Jerkbait Fishing Tips For Early Summer
Several years ago during a tournament on Diamond Lake near Cassopolis, Michigan, on Memorial Day, I had a good thing going. Early on, partner Steve Prange and I loaded the boat by twitching jerkbaits. However, that bite eventually faded. When it did, I picked up a tube bait and immediately began catching fish again. After an hour, that bite fizzled. So I picked the jerkbait back up and began catching them heavily. This process repeated itself throughout the entire tournament, and we ended up winning the event.
Jerkbait Fishing Tips
After analyzing the day’s event, Steve and I concluded that the bass were eating bluegill and crawfish, but not simultaneously. The fish ate all day, but they changed what they were eating. That was the beginning of one of our best jerkbait fishing tips. Switch it up.
Jerkbait Fishing Tips – Change Baits
At dusk the bass were targeting bluegill, but then changed to the bottom dwelling crawfish. For whatever reason, they switched back to bluegill, then back and forth all day. As anglers, the important part was to try different baits when the bite ceased. Luckily, we figured out the only two baits necessary.
This got me wondering about how many times I had encountered fish biting well only to see the bite fade. Most anglers, including myself, conclude that the fish simply just stopped eating, or moved away. Since that day, I am not convinced of this. I might have missed out on many fish – if I would have just changed baits instead of leaving an area, I may have caught many more.
The beauty of early summer fishing is that there is an abundance of food for bass to eat, which means that many different baits can work. But this also means that while the bait being thrown is not producing, or stops producing, another might be the answer. After all, mimicking what the bass are eating is a the priority of top professionals for good reason.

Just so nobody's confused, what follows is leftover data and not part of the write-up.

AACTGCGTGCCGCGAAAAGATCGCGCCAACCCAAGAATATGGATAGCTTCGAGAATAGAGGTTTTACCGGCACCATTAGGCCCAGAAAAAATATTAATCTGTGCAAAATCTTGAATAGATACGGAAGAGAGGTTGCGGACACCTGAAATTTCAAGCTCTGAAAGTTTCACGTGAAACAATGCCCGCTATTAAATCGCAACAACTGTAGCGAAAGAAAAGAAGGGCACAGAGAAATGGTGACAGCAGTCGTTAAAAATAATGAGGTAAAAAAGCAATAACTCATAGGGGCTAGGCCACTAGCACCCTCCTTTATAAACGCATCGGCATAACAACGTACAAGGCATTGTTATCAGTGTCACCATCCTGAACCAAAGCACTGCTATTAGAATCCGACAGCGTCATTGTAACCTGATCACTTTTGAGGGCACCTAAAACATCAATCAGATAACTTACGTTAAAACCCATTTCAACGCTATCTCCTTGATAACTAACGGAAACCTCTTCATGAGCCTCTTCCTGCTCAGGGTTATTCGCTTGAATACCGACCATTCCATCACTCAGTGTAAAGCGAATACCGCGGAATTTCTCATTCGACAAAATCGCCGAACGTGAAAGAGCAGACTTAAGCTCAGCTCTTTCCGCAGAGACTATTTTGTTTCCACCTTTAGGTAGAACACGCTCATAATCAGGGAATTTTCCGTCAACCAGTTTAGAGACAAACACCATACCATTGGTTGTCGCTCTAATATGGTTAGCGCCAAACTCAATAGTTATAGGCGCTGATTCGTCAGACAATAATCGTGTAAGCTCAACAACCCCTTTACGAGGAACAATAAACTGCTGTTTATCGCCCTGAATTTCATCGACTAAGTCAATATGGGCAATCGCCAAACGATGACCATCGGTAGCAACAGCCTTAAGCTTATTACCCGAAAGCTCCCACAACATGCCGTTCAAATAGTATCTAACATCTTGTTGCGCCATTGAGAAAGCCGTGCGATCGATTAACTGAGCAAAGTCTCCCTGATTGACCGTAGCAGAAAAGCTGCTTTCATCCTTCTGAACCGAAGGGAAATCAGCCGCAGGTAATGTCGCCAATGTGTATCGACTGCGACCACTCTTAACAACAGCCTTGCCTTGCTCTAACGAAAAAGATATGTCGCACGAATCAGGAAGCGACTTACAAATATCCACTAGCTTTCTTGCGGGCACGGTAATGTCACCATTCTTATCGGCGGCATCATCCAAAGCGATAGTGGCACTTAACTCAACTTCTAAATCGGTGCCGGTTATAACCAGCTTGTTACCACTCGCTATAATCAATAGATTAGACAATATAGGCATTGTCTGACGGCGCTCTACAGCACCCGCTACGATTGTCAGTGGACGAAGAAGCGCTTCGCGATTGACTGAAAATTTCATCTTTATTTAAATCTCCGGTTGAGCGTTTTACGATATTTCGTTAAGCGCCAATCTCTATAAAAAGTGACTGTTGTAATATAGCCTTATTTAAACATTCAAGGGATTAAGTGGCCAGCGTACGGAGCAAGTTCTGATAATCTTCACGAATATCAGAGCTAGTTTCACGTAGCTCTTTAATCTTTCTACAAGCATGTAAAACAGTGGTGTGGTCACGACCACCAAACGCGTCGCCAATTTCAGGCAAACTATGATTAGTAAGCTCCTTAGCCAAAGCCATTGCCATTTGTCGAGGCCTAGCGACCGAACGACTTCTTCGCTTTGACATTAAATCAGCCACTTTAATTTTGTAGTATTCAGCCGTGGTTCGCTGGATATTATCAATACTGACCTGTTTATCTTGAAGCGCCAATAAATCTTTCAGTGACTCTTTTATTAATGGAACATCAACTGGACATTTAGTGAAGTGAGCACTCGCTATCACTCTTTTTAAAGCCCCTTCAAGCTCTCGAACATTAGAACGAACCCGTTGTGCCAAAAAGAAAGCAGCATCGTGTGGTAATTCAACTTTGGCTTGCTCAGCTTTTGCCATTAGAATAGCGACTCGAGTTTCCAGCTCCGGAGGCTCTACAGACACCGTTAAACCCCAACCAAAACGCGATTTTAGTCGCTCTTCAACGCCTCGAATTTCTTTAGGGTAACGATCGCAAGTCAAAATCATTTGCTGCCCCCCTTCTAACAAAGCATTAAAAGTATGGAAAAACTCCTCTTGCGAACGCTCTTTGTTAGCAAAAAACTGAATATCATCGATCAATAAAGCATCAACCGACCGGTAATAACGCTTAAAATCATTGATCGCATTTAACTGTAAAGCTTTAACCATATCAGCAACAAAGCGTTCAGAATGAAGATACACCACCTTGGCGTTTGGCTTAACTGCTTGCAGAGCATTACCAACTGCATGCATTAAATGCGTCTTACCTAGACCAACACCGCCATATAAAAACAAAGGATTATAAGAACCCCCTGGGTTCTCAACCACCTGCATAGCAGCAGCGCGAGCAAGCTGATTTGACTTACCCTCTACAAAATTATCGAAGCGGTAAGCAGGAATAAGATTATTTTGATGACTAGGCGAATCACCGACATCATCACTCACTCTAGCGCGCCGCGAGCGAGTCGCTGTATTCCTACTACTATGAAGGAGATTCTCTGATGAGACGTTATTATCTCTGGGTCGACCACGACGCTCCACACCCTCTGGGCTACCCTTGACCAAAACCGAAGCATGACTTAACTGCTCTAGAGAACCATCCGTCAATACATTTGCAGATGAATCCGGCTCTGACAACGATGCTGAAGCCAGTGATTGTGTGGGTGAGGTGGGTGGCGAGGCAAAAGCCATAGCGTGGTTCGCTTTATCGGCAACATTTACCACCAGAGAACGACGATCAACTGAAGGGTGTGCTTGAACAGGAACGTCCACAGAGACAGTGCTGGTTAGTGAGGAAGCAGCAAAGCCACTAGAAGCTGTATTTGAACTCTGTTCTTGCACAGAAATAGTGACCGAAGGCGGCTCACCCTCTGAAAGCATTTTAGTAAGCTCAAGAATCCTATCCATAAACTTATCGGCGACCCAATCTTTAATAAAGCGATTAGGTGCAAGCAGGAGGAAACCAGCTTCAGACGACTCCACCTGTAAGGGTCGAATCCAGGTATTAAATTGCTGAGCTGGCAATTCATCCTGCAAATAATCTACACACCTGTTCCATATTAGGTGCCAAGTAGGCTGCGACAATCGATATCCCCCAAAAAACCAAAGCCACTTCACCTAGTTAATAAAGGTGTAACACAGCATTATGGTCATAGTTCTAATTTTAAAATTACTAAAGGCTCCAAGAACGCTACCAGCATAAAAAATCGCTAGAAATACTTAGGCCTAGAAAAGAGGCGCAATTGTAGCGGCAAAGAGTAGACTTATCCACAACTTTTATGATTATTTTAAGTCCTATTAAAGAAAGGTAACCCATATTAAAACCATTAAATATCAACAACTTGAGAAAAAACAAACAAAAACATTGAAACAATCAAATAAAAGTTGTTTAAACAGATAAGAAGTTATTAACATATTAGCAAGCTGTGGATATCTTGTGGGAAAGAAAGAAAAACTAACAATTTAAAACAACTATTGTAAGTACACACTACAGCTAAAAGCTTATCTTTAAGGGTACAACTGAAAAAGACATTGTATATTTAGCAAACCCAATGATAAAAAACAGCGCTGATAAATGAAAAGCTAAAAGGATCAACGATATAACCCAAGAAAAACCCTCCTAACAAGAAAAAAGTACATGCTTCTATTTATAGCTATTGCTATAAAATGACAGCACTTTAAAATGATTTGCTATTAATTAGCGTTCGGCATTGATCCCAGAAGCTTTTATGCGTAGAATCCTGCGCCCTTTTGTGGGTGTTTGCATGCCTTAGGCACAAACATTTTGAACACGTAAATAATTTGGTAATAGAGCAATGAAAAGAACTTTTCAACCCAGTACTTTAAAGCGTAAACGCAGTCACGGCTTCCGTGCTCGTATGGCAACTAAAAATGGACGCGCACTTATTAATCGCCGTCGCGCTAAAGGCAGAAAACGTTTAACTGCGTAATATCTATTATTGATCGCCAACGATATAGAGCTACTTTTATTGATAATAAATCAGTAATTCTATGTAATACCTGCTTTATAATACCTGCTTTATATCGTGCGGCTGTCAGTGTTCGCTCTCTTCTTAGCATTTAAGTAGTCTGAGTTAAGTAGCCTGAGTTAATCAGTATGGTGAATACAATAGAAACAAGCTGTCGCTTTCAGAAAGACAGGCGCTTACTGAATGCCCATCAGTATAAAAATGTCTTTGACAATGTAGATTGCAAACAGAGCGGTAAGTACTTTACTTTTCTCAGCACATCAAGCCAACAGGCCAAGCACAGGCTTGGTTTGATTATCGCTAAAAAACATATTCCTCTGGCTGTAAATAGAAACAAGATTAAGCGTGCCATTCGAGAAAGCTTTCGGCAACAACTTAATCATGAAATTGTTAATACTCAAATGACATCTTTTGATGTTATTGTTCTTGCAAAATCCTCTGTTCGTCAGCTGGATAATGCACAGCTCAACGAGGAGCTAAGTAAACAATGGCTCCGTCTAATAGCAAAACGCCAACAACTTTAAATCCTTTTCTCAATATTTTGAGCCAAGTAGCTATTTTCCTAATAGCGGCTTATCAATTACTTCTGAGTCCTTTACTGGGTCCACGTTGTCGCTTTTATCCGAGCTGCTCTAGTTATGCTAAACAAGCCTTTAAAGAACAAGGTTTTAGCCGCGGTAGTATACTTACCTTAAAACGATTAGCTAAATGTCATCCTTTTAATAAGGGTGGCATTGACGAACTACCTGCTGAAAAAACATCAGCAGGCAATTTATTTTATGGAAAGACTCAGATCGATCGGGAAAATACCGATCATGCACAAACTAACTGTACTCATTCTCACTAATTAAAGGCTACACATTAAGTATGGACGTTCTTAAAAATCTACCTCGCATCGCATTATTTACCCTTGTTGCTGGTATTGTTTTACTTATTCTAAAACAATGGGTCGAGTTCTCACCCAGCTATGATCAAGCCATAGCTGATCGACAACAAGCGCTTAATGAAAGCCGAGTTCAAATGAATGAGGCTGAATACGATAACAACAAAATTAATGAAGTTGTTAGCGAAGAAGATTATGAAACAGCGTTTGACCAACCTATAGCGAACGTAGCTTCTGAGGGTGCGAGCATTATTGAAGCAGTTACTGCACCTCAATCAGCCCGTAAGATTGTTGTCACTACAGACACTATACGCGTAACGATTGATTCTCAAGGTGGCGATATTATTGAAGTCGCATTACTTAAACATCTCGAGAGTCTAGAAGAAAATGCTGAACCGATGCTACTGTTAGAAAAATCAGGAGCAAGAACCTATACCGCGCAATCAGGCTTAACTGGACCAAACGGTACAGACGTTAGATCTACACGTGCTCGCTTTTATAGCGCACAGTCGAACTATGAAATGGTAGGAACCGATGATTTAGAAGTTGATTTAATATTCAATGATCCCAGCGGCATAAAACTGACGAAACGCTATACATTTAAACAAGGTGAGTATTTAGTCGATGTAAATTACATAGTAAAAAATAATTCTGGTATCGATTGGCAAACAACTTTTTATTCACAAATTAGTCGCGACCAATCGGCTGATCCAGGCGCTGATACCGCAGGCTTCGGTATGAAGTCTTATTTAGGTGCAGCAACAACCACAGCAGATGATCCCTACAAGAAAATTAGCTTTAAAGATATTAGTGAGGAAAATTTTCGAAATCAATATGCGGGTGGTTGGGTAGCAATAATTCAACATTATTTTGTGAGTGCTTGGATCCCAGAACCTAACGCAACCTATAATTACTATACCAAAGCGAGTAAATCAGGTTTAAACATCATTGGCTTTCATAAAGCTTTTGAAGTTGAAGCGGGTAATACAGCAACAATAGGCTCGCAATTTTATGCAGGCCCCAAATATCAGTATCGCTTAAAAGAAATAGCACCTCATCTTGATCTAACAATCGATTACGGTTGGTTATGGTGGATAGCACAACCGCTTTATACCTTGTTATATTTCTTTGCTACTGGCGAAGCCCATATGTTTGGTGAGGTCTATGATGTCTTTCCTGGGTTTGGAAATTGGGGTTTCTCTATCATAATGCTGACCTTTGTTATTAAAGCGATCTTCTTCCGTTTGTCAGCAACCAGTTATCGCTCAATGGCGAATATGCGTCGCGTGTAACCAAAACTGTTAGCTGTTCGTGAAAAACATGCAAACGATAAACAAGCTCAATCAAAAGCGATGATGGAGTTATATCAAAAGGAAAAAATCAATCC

Jerkbait Fishing Tips – Picking Color
A jerkbait is an exceptional option in early summer fishing because bass can be keying on bluegill, shad, skipjacks, herring, or any other baitfish. And the jerkbait mimics all of them. Color selection is critical. Look in the water to see what baitfish are prevalent, and match the jerkbait up accordingly.
Jerkbait Fishing Tips – Retrieve Tactics
Several years ago an onlooker told me my jerkbait retrieve makes no sense. He watched me have success with the bait, and he was trying to mimic my retrieve but claimed I did not have a cadence to mimic. He was right and wrong.
My cadence is not to have one jerkbait retrieve. It comes back to mimicking what the fish are eating, and I have never seen anything underwater keep the exact same speed or direction for 25 yards (typical length of a cast). The goal is to never do the same thing twice. Consciously, I will twitch the bait once, pause, three times, pause, four times, pause, one time, pause, twice, pause, and so forth until it gets to the boat. Fish typically bite during the pause, and that is when I analyze how many twitches I gave before the bite. Usually, it is impossible to determine an exact pattern from the fish. On occasion, I can determine that the bait needs to be twitched twice for the duration of the cast, but that is the exception.
What is important is to jerk the bait and not pull it. It is also vital to have some slack in line as the bait is jerked. The absence of slack will cause the bait to bolt forward too fast. I want the jerkbait to have the appearance of an injured baitfish, not something on steroids.
The jerkbait is an outstanding bait to mimic many types of baitfish, but do not get stuck in a rut – it’s like protecting your boat. Covering the keel is fantastic, but do not forget about the skeg on the motor – get a SkegGuard! Cadence should be varied, just as the options on the bass’ menu is diverse.